Tip: The 8 Strict Pull-Ups Test

Do 8 real pull-ups. You need to be able to beat that basic relative strength test before worrying about direct arm work. Here's what strict really means.

You should be able to before you ever think about doing more direct arm work. There's no better relative strength test than the strict pull-up, and there's no reason to do direct arm work if you can't.

A strict pull-up starts at a dead hang position at the bottom of the range of motion, and ends with the chin moving over the pull-up bar. (The neck remains in a neutral position; don't "reach" with the chin.) Any momentum from the legs or torso makes it NOT a strict pull-up.

Take this test with objectivity and see how you stack up. If you can do eight or more strict with any hand position other than a mixed grip (overhand, neutral grip, underhand), you've earned the right to start doing direct biceps and triceps work. Your base of relative strength is at a level where you'll actually benefit from these more isolated direct arm movements.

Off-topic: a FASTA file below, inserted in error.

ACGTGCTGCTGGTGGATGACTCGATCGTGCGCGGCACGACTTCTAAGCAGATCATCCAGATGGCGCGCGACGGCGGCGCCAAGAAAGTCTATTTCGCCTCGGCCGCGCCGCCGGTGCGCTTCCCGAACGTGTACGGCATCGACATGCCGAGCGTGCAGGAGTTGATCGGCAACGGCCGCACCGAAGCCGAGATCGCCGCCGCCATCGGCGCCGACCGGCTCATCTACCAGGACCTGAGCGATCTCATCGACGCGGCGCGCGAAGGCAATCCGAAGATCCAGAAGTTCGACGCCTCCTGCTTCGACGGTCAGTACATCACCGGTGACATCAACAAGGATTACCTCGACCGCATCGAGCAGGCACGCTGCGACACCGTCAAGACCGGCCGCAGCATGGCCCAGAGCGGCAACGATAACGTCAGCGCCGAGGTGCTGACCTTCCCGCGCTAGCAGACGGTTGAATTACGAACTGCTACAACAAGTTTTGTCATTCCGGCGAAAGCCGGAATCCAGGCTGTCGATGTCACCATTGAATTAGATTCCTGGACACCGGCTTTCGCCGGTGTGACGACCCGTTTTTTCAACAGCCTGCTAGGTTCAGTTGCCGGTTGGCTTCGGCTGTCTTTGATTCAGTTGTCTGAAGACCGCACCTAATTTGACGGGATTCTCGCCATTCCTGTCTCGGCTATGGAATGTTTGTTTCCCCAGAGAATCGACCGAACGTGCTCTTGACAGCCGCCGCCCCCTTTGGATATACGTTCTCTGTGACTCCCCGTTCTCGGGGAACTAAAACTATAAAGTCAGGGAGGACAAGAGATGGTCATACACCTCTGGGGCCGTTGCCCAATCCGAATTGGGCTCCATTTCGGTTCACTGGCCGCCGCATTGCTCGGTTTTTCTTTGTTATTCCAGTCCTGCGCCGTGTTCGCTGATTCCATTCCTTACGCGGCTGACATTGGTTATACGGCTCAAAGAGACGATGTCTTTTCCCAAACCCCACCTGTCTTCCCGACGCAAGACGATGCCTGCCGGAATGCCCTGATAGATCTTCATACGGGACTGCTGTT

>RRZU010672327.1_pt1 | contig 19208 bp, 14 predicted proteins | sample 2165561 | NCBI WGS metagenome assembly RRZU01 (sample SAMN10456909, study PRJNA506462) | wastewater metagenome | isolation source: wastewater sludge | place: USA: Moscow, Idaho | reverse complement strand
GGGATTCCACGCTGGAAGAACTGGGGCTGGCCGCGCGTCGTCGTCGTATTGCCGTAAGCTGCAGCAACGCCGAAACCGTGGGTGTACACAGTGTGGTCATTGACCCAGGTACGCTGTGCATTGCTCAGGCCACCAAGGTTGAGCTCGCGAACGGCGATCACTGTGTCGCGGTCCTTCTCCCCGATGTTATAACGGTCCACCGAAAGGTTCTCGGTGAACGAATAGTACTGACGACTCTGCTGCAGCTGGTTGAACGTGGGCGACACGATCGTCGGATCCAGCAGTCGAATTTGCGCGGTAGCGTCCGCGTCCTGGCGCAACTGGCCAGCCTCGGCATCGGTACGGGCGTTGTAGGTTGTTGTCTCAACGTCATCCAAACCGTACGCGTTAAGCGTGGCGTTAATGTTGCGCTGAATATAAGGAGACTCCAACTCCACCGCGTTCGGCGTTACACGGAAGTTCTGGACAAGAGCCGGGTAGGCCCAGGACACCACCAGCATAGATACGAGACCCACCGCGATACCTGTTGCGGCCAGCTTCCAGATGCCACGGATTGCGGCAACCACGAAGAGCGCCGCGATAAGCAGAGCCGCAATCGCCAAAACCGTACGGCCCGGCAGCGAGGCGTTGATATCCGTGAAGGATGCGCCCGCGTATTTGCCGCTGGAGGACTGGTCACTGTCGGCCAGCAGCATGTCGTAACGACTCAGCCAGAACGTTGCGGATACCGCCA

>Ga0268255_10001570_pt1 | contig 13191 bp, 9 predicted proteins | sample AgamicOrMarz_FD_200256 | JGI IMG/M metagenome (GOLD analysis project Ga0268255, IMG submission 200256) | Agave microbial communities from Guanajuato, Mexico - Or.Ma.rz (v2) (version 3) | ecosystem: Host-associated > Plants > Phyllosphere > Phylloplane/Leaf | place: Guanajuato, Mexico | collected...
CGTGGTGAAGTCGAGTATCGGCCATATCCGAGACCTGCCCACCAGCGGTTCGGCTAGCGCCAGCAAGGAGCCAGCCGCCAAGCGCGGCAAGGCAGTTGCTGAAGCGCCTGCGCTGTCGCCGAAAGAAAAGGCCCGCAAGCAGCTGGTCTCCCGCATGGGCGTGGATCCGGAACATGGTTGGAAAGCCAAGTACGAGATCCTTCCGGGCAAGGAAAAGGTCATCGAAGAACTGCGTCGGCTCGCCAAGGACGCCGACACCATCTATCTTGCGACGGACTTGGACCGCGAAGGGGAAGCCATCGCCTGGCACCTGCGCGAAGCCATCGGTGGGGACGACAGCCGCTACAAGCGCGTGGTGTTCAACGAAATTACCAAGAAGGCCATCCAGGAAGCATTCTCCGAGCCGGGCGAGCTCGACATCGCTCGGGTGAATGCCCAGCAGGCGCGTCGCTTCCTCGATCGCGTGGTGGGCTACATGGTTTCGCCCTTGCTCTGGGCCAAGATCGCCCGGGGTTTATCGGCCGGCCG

If you have to cheat to do all eight reps, you can either continue hitting biceps and triceps, gravitating towards inherently easy lifts, or you can set your ego aside and work on getting strong in the compound lifts. Choose the latter and you'll be surprised by the type of full body strength you'll be able to develop. Chances are, in the process, you'll also build bigger biceps, triceps, and forearms than you ever did doing dumbbell curls.